What is Cassava Root?

Article Details
  • Written By: Mary McMahon
  • Edited By: Bronwyn Harris
  • Last Modified Date: 11 January 2019
  • Copyright Protected:
    Conjecture Corporation
  • Print this Article
Free Widgets for your Site/Blog
Airline pilots and co-pilots usually eat different meals while flying, in case one of them contracts food poisoning.  more...

January 15 ,  1559 :  Elizabeth I was crowned Queen of England.  more...

Cassava is a tropical root vegetable cultivated in Latin America and Africa. There are a number of uses for the root, which is often treated like other root vegetables, such as potatoes, in an assortment of dishes. It is also treated to make tapioca, a starch that is used in the cuisine of a number of nations. Dried cassava is often available in specialty stores, with fresh cassava root being much more rare, since it spoils easily.

The root comes from Manihot esculenta, also known as manioc or yucca in addition to cassava. The perennial shrub was first domesticated in Central America, where it has been grown for centuries, and cultivation spread to Africa with the discovery of the New World. In addition to the starchy tubers, the leaves of the plant are also edible.

Despite the fact that it often plays an important role in people's diets, cassava root is actually not that nutritious. The leaves of the plant have far more protein and nutritional value than the root does, in fact. This vegetable can actually be highly toxic, since it contains cyanide, and it needs to be carefully handled and treated before it can be consumed. It does have the advantage of growing well in poor soil, and being filling when little else is available.


There are two types of cassava. So-called “bitter cassava” has a high level of cyanide, and it must be grated and soaked or left out in the sun to allow the cyanide to disperse before it can be eaten. Once treated, the root can be ground into flour, kept whole in flakes for various dishes, or processed to extract tapioca. “Sweet” cassava has lower levels of cyanide, and it can be peeled and used like a conventional root vegetable.

Dried cassava and cassava flour are used in a wide assortment of dishes, including soups and stews. The starchy vegetable often acts as a thickener and stretcher, making a dish seem more filling than it really is. People who rely heavily on it as a source of food may experience nutritional deficiencies, and they are at higher risk of neurological illness as a result of the toxins in the root. In addition to human nutrition, cassava root is also used to supplement animal diets in many countries, and the leaves can actually be a great source of roughage for herbivorous animals.


You might also Like


Discuss this Article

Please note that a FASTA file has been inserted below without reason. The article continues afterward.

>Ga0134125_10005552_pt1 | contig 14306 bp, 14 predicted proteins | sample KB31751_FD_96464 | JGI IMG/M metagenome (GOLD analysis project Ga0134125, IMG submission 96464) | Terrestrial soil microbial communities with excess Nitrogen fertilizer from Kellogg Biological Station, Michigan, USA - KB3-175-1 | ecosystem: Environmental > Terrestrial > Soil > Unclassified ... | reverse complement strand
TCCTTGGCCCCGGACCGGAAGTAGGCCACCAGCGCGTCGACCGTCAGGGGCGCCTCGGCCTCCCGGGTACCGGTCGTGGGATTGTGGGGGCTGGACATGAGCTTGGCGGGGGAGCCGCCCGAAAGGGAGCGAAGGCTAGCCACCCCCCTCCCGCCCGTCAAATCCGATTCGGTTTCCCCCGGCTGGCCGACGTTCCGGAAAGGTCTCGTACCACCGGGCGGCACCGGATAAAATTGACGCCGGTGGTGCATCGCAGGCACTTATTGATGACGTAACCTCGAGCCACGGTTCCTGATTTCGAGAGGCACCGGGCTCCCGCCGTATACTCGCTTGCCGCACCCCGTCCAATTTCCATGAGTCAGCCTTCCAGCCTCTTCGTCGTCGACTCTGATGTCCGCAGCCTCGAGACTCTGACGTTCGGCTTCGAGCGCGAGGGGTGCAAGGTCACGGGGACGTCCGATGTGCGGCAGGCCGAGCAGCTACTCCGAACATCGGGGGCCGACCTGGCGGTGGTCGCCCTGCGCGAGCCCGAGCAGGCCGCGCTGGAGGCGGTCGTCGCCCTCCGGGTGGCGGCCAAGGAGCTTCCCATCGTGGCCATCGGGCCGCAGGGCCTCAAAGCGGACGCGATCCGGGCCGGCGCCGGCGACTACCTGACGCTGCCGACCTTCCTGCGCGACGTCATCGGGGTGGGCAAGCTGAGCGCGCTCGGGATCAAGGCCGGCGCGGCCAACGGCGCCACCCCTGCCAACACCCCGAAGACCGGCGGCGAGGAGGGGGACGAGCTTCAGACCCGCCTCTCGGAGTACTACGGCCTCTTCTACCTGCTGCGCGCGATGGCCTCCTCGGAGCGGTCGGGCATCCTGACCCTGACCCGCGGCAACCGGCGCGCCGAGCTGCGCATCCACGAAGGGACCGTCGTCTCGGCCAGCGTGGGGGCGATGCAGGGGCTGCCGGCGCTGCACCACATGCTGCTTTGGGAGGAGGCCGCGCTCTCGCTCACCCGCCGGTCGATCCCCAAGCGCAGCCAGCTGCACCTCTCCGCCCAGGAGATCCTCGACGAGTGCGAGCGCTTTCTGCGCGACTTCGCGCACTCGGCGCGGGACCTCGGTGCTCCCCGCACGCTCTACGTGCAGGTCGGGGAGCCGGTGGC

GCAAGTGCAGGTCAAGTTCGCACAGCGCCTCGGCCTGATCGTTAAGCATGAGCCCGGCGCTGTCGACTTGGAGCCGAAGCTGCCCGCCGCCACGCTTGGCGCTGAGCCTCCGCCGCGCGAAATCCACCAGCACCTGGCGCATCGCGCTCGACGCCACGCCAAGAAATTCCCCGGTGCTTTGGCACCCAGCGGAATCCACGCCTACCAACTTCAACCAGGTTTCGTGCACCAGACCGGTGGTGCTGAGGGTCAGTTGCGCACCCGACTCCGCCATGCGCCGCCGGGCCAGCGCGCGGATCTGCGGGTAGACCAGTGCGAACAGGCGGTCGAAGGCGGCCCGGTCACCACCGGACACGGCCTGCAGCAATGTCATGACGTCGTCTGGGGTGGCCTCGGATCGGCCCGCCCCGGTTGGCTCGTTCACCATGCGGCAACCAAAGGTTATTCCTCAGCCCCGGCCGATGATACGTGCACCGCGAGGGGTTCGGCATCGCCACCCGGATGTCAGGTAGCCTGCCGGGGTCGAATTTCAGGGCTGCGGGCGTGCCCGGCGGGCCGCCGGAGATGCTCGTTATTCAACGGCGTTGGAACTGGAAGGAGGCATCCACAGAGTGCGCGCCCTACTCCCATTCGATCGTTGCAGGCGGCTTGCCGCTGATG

Post 9

Its actually called yuca, not yucca. That's a completely different plant. Yuca also contains high amounts of and calcium oxalate, which is toxic.

Post 8
@shija-- Actually, cassava root doesn't have cyanide. It has something called linamarin. Our body transforms linamarin into cyanide when cassava root is eaten raw.
Post 7
@ddljohn-- Dog food needs some sort of starch to bind everything together. I think some grain-free dog foods are using cassava root as a binder instead of grains.

If it's a good brand, I doubt there is anything to worry about. Perhaps you can call the company and ask them more about how the cassava root is processed and if they checked toxicity levels?

I understand your concern and if you want to switch, by all means, go ahead. But if you have a lot of dog food on hand, you might want to finish it. I know that some regions of Africa consume a lot of cassava root tapioca. If it was dangerous, I doubt it would be so popular.

Post 6
Oh wow. I just saw that my dog's food has cassava root as an ingredient. It's not a cheap brand either but all the information about toxicity and cyanide has made nervous. Why in the world would they put this in dog food when they can put rice or potatoes?!

I'm switching my dog's food right away!

Post 5

Cassava root can help with fertility problems, due to its natural properties. Cassava root contains a natural hormone ‘phytoestrogen’, which may stimulate the ovaries to produce multiple eggs. This is called hyper-ovulation. Phytoestrogens are estrogens derived from plants; they occur naturally. Estrogens are female sex hormones and they play a significant role in a female reproductive system, but they are also essential for men, since their deficiency in male testicles may lead to infertility.

Combination of cassava root and folic acid can be found in cassanovum fertility supplements.

Post 2

Cassava is said to contain a poison. The one under discussion is called in the Caribbean Islands- bitter cassava. This must not be eaten in its natural form because if consumed, can lead to a fatality.

To remove the poison, the tuber must be washed, peeled, grated or blended, then carefully pressed or wrung to remove the liquid. The flour is left to dry. The liquid is set aside in a clean container to settle. Pour off the remaining liquid and you'll get starch for your clothes.

The portion that was put to dry for a day or two is put in a sieve and the fine portion is made into bammy, flour, cake, pudding etc.

Post 1

1. what are the methods used to determine presence of cyanides in biter cassava?

2. procedures required to remove cyanides from biter cassava.

3. If possible any three(3) experimental processes?

Post your comments

Post Anonymously


forgot password?